I was happy to see tar roads again, immediately the average speed went from 10km/h to 15km/h and doing 80km seemed like a breeze. There were a few towns up ahead as told by my GPS, and I opted to stop in Karibib, which had a few grocery stores, and a hilarious store name ‘Hard Cock Drilling’. For 2 days I thought about who would be the person who would start a business up and advertise it that way, and looked forward to taking a picture with it, only to find out that it was a spelling mistake on both the Tom Tom iOS app, and my Garmin Edge 705 Cycling GPS. Someone along the lines thought it was a funny replacement I think, and I pedaled past Hard Rock Drilling in search of groceries. A group of children of ages 11-14 intercepted me however and asked many questions and we shared some laughs talking about how to say hello, how are you, and even some dirty words in English, French, and their native tongue (My memory is getting worse, I should have written it down upon them telling me). Roaming around the city for 10 minutes brought no real good places to sleep so I turned around in order to go speak to the Police, before being flagged down by a woman in a Pink Camper Van who asked me if I was looking for something – I replied ‘A place to sleep!’ matter of factly, and she said in no way was I to continue searching, and that I was to come to her house, relax, have a bath, swim in the pool, and enjoy a meal. OK! I followed her back to her place, through a locked gate, and while I was getting the tour of the house I found myself being led through a maze of rooms and turns before ending up in a commercial building. Coincidences happen frequently, and I just so happened to be inside the building of Hard Rock Drilling – this was the owners wife who had invited me in! I couldn’t help but tell her about the spelling mistake and she laughed quite heartily for a few minutes about the error, before introducing me to her husband, the owner.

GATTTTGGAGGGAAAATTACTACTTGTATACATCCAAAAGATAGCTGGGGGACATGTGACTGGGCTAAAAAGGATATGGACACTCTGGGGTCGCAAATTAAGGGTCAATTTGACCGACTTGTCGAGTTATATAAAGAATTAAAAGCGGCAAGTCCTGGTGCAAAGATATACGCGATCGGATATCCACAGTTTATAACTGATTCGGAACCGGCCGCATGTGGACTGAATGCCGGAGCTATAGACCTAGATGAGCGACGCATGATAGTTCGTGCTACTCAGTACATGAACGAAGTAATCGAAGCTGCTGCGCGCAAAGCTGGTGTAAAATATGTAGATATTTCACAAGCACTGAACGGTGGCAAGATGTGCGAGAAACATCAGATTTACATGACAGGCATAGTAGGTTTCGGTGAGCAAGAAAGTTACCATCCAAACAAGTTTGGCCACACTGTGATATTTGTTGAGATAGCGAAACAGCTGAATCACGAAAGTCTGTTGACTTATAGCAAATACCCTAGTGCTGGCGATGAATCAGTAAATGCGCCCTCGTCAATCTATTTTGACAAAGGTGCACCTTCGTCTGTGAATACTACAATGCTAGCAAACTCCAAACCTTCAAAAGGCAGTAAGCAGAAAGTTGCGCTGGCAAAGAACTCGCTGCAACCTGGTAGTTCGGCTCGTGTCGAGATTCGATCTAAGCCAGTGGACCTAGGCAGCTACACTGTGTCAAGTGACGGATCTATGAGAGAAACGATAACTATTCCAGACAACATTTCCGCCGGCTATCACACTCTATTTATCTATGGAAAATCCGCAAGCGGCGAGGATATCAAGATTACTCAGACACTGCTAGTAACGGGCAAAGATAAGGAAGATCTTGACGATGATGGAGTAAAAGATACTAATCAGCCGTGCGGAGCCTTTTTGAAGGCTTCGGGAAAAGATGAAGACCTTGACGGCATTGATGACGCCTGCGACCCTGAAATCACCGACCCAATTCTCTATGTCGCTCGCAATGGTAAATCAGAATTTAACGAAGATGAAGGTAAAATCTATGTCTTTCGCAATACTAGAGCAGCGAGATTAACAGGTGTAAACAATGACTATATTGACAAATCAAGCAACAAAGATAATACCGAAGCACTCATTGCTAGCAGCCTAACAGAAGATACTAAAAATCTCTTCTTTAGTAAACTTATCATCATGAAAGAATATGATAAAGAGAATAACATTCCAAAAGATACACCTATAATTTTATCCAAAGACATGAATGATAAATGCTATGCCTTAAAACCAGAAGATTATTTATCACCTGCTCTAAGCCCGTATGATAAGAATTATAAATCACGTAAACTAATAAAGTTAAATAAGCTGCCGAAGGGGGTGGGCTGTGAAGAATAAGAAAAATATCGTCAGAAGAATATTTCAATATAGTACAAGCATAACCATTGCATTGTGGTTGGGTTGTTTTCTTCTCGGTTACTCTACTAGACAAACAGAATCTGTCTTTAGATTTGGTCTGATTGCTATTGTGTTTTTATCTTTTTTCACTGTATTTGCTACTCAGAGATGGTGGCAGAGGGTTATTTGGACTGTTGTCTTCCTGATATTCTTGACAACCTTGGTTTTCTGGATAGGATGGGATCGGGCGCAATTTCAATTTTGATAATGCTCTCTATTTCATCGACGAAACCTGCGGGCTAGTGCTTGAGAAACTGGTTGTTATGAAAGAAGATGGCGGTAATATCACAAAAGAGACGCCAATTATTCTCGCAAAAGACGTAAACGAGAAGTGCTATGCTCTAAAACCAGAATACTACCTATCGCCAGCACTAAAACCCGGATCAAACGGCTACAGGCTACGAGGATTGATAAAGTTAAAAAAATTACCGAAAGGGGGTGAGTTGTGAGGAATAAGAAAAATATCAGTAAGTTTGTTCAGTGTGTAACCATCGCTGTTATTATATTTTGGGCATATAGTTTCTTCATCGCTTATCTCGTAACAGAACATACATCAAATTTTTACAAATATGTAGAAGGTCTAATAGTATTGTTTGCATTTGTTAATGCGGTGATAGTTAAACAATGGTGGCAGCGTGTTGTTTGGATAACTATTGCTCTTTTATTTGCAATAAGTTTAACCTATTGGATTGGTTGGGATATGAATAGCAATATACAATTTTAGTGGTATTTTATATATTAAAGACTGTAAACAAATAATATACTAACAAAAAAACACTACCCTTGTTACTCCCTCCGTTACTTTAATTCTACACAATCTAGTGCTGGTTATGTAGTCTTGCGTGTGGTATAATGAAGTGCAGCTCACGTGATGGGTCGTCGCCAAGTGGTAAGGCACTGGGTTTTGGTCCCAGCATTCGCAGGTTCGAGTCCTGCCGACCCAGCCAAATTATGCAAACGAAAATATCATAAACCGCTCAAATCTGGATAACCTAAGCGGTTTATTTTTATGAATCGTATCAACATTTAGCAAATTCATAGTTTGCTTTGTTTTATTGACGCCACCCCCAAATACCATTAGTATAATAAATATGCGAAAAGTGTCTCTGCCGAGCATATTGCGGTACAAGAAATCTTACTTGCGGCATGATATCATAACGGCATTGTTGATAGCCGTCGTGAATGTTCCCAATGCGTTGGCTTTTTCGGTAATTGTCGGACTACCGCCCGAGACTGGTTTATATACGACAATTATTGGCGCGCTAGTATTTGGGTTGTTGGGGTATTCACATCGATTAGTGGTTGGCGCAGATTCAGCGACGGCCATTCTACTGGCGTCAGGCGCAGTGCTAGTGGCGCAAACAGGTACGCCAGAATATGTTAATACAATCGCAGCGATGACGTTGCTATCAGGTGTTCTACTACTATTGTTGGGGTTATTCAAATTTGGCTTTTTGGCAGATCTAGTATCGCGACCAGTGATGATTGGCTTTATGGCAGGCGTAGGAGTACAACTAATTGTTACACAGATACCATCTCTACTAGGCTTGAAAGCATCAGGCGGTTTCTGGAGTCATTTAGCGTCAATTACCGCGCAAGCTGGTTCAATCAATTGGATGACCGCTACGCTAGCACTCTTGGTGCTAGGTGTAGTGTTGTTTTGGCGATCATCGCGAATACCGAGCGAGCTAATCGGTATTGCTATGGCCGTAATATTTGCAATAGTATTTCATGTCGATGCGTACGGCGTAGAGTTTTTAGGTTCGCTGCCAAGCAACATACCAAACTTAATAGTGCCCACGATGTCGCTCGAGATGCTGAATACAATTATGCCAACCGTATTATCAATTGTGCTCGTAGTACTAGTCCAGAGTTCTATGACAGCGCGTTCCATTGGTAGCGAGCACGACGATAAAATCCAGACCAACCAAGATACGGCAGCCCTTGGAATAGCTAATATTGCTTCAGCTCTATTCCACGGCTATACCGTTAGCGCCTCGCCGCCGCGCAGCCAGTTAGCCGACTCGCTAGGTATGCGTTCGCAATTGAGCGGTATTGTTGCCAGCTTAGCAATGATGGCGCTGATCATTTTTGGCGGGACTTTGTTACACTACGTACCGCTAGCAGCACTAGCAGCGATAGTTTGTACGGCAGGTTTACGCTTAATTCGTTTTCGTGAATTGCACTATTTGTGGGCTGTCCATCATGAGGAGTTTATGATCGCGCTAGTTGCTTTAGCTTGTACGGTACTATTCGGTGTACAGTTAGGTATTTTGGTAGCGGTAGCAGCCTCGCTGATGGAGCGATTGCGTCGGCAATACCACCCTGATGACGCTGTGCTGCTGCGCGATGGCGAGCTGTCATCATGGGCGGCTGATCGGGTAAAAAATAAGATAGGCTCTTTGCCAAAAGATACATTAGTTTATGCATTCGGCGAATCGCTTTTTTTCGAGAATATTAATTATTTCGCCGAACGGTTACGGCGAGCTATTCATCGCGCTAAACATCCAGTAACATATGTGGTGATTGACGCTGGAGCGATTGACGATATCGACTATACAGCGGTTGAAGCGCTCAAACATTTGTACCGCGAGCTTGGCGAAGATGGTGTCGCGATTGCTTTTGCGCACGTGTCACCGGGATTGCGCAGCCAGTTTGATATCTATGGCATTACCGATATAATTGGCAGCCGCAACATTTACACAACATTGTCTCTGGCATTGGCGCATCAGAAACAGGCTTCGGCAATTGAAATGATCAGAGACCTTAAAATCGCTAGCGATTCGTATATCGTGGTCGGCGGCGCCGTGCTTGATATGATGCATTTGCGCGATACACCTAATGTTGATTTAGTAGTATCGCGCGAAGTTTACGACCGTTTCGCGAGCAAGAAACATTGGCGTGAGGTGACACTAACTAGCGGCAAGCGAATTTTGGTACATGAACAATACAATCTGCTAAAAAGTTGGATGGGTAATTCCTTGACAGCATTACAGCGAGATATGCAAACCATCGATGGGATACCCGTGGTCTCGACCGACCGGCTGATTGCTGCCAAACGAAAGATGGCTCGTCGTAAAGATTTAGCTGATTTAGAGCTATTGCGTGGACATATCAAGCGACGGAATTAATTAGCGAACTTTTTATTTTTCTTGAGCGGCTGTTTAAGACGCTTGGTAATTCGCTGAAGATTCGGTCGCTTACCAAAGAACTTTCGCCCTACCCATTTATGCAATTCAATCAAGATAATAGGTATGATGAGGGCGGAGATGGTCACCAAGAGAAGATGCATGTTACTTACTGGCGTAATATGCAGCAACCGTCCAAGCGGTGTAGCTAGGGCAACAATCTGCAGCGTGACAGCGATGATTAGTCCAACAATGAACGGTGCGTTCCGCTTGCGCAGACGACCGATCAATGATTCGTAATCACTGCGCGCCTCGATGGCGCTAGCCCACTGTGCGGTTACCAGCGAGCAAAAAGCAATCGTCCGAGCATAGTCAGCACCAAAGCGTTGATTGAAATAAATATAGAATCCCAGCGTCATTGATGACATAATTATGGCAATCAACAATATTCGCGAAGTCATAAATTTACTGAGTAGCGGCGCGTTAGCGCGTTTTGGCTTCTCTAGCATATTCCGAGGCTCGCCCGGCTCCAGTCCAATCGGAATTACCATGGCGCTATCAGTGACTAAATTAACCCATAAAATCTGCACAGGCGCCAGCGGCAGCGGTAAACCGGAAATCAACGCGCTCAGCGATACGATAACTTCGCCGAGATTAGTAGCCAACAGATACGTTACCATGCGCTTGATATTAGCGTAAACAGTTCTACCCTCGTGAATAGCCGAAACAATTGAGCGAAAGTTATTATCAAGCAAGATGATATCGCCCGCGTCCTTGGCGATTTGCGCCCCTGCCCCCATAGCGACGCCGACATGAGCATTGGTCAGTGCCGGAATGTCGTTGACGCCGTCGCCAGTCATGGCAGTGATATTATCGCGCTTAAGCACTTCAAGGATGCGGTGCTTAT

We shared lots of time talking about the differences between Africa and North America, some geography lessons, and I did what they told me I should do – Showered, Relaxed, and enjoyed a traditional Namibian Braii (North American’ers: Think BBQ). Sheep’s ribs, and a sausage known as Puff Adder which is a mixture of the sheep’s liver, kidney, onions and spices stuffed inside intestines completed the meal along with some vegetables. Wonderful people and I can’t thank them enough for answering my silent plea for a shower that day. They offered advice for the roads ahead, and even a place to stay down the road close to Botswana, which isn’t really that far away – maybe 450km if that. First, I need to do some headstands at the Namibian Legislative Building, visit the Windhoek Brewery, and see off the competitors for the annual Windhoek –> Swakopmund Bicycle Race, which happens each year in December and has many cyclists riding 24hours straight 380km to get to the destination. Crazy stuff!